“Every great story deserves a great storyteller!” – Futurist Jim Carroll
The manufacturing company Ammega – in the business of manufacturing machinery for the packaged and consumer goods industry – had a bit of a problem.
Trade show spending was shifting – attendance was down at the major events it regularly went to. It was becoming increasingly difficult to engage and interact with people on the show floor – attention spans were becoming scattered. Fees to participate were rising as the companies involved tried to adjust their business model post-pandemic, responding in part to continued rising inflationary costs. Overall, it was becoming increasingly difficult to tell their story – one involving new equipment and processes that could streamline many ongoing operations – in a way that made sense.
Ammega decided to do something totally different – they decided to reinvest their traditional tradeshow spending into a small, intimate leadership meeting with several hundred key customers at a resort outside of Atlanta. They’d have key executives as a captive audience for a few days – some business sessions revolving around their story, a few rounds of golf, some intimate dinners. Expensive, but worth it in terms of ‘face time.’ To set the tone for the meeting – one full of disruptive opportunity – they brought me in for an opening keynote kickoff, knowing that getting things off on the right foot was critical. My keynote covered a wide range of trends, including those involving packaging, manufacturing process, consumer, and food trends and so much more – with a message that closely aligned with their key tone for the meeting.
I told this in the form of a story – the story of how the packaging, manufacturing, and consumer goods industries would head into an entirely different future – and how those in the room could discover opportunities within those trends. Because every great story requires a great storyteller – and I don’t mind saying, I’m pretty darned good at it! (Today’s post is a little bit self-promotional, but I think I’ve earned it.)
The feedback from their head of marketing, who drove the initiative for holding this key customer offsite event?
Everyone thought you were wonderful. You were our highest rated speaker on our post-event survey (which is what I expected). You really have a great stage presence!
Here’s the thing – in today’s fast-moving economy, mindshare matters. In a complex and fast competitive landscape, positioning your product or service offerings to your customer or client has become more of a challenge than ever before. That’s why organizations continue to invest in large-scale or intimate customer-client events like Ammega did. It’s an opportunity to tell your story, position your products, outline your value proposition, and build relationships.
For more than 30 years, I’ve been helping organizations deliver their key strategic message at these customer or client user group meetings with a highly customized keynote based on detailed industry and issue research. It works, with repeat bookings being the ultimate marker of results delivered. SAP has literally booked me dozens of times for such events – the current CEO of SAP North America would be pleased to give you a resounding reference on my work. Clients who have arranged for my insight at these sessions have included SAP, McKinsey, Schnieder Electric, Nikon Japan, Baker McKenzie, Nestle, Microsoft, Hitachi, Aligntech Zurich Insurance, and many, many more. Hundreds, actually – with topics in high tech, legal, finance, medical and dental, manufacturing, automotive, and more.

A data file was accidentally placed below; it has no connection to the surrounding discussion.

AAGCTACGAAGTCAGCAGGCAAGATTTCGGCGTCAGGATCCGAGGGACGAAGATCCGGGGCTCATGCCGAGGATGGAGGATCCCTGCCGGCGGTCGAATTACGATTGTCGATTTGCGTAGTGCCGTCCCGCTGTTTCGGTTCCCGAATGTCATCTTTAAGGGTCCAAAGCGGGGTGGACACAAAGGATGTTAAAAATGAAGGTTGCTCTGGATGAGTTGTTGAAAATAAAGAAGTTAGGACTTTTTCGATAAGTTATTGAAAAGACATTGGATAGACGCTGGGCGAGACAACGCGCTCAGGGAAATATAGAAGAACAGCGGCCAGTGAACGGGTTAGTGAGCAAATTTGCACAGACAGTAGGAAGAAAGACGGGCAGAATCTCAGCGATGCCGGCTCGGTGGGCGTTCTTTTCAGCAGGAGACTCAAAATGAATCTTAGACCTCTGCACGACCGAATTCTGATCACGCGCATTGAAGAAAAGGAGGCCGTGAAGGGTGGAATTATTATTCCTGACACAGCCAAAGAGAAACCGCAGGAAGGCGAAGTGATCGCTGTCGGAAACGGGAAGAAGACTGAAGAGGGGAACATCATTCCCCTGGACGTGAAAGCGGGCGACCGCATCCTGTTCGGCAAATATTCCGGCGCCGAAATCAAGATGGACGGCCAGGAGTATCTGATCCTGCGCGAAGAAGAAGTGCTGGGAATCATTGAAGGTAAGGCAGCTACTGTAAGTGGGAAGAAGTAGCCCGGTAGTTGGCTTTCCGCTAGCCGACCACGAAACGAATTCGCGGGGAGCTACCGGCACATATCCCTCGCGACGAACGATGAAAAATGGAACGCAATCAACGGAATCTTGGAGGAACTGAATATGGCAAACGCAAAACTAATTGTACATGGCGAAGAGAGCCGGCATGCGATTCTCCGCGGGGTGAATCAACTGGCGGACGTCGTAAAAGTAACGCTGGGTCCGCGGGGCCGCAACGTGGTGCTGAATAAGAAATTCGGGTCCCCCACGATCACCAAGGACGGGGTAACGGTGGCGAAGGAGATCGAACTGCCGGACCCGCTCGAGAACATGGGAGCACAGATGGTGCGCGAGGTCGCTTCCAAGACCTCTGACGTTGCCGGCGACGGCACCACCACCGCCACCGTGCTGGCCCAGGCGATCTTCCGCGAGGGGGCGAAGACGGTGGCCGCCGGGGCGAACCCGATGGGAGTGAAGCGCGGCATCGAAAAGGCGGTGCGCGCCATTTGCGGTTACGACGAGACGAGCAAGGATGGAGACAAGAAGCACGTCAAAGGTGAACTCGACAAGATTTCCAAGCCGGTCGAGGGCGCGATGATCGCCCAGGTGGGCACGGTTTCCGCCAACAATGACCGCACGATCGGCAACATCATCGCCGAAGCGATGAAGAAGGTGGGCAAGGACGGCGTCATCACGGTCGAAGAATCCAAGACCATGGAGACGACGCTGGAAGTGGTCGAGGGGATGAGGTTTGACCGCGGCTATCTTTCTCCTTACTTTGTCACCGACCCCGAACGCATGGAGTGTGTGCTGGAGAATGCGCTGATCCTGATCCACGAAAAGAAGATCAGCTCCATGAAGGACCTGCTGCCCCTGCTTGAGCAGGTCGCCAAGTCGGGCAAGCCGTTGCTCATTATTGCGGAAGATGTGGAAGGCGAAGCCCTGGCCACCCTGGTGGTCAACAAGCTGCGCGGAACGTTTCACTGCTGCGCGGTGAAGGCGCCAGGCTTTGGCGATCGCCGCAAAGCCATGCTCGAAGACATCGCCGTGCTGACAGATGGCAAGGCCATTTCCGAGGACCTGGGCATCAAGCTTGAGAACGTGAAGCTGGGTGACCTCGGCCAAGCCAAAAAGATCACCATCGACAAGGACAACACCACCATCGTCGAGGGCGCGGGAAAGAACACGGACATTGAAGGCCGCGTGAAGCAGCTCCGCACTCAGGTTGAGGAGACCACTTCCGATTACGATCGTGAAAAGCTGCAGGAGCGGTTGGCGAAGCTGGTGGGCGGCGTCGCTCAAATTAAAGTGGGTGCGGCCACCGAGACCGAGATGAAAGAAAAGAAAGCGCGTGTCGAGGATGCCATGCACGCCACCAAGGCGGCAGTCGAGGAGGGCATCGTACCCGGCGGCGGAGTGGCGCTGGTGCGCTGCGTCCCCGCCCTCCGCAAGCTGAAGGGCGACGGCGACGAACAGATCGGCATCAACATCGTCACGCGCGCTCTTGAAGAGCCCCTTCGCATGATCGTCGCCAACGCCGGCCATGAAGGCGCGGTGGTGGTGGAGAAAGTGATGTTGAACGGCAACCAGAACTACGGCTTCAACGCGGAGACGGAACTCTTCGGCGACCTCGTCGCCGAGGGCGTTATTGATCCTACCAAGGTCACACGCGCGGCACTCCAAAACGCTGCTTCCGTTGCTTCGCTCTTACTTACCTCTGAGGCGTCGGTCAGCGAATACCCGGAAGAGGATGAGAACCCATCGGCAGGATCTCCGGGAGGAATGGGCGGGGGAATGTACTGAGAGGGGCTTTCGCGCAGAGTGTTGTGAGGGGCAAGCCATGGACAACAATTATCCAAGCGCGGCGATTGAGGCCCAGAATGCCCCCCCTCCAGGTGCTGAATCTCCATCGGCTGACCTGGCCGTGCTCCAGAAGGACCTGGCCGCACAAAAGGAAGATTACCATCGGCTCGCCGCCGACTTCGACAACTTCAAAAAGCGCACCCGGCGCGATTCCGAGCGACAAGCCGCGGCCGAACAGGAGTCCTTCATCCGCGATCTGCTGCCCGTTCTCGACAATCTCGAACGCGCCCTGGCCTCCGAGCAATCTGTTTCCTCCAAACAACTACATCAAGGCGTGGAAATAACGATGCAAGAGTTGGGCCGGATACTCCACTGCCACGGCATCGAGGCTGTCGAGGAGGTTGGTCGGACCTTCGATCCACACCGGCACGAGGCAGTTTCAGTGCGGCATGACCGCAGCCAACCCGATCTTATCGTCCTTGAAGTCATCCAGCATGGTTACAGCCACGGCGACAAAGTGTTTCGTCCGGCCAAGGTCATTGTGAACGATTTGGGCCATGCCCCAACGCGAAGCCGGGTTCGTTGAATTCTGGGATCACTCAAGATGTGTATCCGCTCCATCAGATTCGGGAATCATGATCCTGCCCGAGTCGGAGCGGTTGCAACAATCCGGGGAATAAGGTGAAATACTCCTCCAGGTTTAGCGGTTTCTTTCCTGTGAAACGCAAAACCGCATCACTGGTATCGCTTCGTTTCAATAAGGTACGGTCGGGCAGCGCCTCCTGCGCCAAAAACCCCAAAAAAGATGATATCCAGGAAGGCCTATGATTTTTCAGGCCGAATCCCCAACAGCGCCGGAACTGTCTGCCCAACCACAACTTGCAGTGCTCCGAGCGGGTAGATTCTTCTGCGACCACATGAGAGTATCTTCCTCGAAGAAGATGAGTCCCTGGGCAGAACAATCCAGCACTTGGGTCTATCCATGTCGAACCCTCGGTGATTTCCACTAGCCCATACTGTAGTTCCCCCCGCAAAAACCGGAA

Each of these events has involved a different story. Professional service firms like KPMG, Ernst Young, and Baker McKenzie have arranged for me to speak at critical client events on topics ranging from the acceleration of business to the emergence of new legal risk issues. Zurich Insurance had me share my thoughts on the future of risk with their clients – corporate and legal risk managers – at a global risk management summit in Switzerland. Schneider Electric engaged me to open a user group conference, with a message focused on the future of manufacturing including the impact of the Industrial Internet of Things. Nestle Purina had me in front of 500 co-op clients, mostly farmers or within agricultural communities, with a keynote on how to deal with the potential ‘Amazonification’ of the agricultural feed and animal products industry, as well as insight on the future of agriculture. Siemens Energy has me as the keynote speaker at an event for major energy/utility clients, with a talk that focused on the acceleration of the energy sector, including renewables, microgrids, battery storage technology, and industry transformation
And ultimately, SAP. They have booked me for dozens of events (+40!) throughout the world for keynotes focused on business transformation, digital innovation, and opportunities for streamlining insight and accelerating business operations. The events included multiple keynotes shared with the North American CEO, as well as detailed customer panels based on extensive consultation and exploration of customer success stories
When I look back, it’s a heck of a lot of stories. How many? Digital Equipment – oldtimers will remember them! – booked me for a 7-city ‘roadshow‘ back in 1993 to tell the story of the emerging Internet.
Bottom line? Stories matter.
Effective stories matter more!